A former candidate for national chief of the Assembly of First Nations says the executive committee has overstepped its authority in pursuing the ousting of RoseAnne Archibald ahead of the planned meeting in Vancouver.
“This is a disgrace, it’s an embarrassment to all the First Nations in this country and it just shows how far gone the Assembly of First Nations has become,” says Pam Palmater, a professor and Mi’kmaq lawyer who ran against Shawn Atleo in 2012 and lost in her bid to claim the organization’s top job.
“What they chose to do instead of dealing with the HR issue, is they’ve now politicized it. They attempted at first to suspend her as national chief, which they have no authority to do, then they backtracked and said they were getting rid of her on the board but the political damage has already been done for a staffing issue.”
Less than a year ago, Archibald was elected as the AFN’s first female national chief on a platform of shaking up the organization and making it transparent.
A year later and Archibald seems to be on the outside looking in after being suspended by the AFN executive made up of mostly male chiefs over claims of harassment.
There are claims and counter-claims of harassment in the executive offices – ones that Archibald told APTN News in June were simply a smear campaign.
“This pattern that I’ve experienced at the AFN of launching HR investigations, I really hope people see it,” she said. “They see that there is a real toxic pattern in the organization and that’s really why I am asking for an independent investigation into the AFN to look at where these toxic patterns are sitting in the organization.
“How do we clean them out and how do we heal them.”
Many people are weighing in on the situation.
Winnipeg academic Niigaan Sinclair said he believes both sides bare some responsibility.
“And it’s really a colossal failure on both sides. Particularly by the national chief to not be able to bring people on to the side of her vision and then on the other side the regional chiefs also seem to not want change in any direction,” he said.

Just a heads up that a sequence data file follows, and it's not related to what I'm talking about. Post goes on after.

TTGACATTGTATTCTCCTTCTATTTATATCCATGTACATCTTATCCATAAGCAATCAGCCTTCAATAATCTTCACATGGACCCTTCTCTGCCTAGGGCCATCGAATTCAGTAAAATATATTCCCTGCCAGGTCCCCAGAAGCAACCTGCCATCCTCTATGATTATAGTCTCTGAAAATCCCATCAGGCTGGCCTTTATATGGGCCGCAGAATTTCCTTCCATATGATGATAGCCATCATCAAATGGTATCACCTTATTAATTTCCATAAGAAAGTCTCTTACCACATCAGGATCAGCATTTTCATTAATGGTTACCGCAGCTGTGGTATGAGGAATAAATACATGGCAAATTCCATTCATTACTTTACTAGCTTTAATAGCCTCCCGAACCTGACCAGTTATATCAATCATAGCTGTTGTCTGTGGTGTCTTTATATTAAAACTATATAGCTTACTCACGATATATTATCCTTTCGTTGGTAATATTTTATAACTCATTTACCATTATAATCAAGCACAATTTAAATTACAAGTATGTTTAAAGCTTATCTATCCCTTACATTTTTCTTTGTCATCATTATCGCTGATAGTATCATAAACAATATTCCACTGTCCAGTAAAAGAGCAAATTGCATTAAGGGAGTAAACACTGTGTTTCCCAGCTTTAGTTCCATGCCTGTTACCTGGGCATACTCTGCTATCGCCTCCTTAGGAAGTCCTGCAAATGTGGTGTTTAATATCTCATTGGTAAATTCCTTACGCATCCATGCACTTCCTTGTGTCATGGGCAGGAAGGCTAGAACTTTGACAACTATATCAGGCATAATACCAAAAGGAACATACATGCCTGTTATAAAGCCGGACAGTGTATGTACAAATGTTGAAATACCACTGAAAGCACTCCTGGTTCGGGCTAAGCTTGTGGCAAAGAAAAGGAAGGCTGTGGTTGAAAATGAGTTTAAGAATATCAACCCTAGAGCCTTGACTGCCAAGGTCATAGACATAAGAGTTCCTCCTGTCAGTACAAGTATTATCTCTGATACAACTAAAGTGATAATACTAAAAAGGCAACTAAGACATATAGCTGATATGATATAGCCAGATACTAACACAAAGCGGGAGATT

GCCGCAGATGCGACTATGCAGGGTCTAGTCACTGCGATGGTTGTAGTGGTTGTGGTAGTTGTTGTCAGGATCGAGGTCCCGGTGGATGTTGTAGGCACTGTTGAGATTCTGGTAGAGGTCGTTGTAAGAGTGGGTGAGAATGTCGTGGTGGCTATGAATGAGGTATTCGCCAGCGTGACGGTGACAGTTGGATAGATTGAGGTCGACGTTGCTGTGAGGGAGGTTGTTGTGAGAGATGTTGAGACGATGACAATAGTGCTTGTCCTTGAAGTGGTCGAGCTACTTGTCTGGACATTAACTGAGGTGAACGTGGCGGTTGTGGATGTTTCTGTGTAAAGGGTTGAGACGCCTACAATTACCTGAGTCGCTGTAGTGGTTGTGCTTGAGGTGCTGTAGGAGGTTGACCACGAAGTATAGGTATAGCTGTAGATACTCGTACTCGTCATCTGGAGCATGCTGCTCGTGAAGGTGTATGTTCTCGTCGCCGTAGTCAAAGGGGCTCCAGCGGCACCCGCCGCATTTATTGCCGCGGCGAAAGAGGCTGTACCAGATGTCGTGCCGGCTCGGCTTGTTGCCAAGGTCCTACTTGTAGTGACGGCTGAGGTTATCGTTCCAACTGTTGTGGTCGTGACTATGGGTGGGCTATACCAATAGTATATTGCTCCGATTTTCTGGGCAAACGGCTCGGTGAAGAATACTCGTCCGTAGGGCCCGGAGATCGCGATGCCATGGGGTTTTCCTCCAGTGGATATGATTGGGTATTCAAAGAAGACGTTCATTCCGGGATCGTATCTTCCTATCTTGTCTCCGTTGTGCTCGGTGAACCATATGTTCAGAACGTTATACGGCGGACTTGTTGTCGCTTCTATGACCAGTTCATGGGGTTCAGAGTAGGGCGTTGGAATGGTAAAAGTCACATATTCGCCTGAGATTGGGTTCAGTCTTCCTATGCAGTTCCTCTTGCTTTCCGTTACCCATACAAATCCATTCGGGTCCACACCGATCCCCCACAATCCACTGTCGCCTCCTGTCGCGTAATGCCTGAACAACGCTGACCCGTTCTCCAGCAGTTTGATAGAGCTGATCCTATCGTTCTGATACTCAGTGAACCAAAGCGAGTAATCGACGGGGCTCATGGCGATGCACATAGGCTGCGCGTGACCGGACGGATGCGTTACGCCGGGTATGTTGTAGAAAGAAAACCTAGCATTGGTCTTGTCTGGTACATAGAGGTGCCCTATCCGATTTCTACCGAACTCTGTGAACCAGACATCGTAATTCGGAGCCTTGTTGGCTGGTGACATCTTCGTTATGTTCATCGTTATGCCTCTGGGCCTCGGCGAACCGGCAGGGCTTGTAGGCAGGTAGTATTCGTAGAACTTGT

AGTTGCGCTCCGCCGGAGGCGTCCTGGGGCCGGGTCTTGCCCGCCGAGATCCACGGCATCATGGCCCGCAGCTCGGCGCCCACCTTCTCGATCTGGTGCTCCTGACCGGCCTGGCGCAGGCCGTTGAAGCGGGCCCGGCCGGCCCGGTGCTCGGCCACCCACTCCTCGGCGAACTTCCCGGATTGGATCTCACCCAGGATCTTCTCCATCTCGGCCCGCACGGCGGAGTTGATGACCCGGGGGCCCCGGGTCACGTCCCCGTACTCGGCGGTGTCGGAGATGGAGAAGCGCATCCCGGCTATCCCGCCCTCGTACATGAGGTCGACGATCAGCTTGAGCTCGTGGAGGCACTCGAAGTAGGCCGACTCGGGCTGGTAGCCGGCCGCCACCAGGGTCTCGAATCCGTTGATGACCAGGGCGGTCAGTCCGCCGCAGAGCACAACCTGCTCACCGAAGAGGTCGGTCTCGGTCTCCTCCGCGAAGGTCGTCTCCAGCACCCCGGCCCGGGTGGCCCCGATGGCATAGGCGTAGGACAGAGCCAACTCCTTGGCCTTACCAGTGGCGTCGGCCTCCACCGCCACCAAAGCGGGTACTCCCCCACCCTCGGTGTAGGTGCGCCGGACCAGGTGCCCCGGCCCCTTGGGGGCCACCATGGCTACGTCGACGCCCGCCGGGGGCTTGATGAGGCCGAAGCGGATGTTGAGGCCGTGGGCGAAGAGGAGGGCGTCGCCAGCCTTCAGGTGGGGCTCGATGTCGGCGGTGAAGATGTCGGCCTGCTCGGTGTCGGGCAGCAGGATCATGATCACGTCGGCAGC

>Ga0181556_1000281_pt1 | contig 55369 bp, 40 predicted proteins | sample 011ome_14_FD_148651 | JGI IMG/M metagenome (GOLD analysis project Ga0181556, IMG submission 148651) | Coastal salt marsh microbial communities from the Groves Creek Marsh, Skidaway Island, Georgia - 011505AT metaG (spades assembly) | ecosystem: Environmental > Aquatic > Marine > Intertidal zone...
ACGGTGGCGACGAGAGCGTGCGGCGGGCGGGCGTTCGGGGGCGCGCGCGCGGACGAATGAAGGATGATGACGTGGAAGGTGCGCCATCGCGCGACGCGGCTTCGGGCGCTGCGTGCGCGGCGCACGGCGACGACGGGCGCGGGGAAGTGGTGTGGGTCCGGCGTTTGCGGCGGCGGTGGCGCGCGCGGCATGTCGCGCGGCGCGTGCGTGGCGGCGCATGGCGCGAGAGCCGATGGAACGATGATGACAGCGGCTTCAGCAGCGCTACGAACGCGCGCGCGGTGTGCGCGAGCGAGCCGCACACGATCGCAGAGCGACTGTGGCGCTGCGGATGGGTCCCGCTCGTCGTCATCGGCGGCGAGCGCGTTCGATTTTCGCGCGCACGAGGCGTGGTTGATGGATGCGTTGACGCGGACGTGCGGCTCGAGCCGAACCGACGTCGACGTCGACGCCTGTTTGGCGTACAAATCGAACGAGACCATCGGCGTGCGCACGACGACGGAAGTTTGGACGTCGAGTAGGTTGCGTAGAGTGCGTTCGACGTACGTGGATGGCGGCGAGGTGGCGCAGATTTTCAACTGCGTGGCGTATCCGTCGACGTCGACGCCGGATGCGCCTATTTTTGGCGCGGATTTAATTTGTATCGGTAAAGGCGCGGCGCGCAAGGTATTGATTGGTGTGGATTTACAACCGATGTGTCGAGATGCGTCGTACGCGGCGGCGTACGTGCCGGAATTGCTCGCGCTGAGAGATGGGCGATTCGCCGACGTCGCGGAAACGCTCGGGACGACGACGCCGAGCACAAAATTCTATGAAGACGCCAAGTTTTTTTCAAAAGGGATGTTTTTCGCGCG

Archibald does have her supporters.
The Union of British Columbia Indian Chiefs (UBCIC) released a statement supporting the embattled chief.
“The UBCIC Executive stands with Chief RoseAnne Archibald in demanding a forensic audit of the AFN, including ensuring that direction confirmed by the Chiefs is followed.”
As the first female National Chief of the @AFN_Updates , @ChiefRoseAnne faces unique challenges […] The UBCIC Executive stands with Chief RoseAnne Archibald in demanding a forensic audit of the AFN, including ensuring that direction confirmed by the Chiefs is followed.
— UBCIC (@UBCIC) June 21, 2022
In a statement, the Tŝilhqot’in National Government said it “stands with Assembly of First Nations (AFN) National Chief Roseanne Archibald in her call for a forensic audit and fundamental reform at AFN.”
In the statement, Tribal Chair Joe Alphonse said “the actions of the AFN executive committee and board of directors are absolutely shameful. Chiefs across the country elected National Chief Archibald – let her do her job.”
Meeting to start on Tuesday
As the last slap to Archibald, a last-minute change to the agenda released Monday erased any mention of her speaking, or attending the event.
On Tuesday, the chiefs in assembly will deal with a resolution that calls for Archibald to be permanently removed from office.
APTN News will have full coverage of the opening ceremonies and speeches.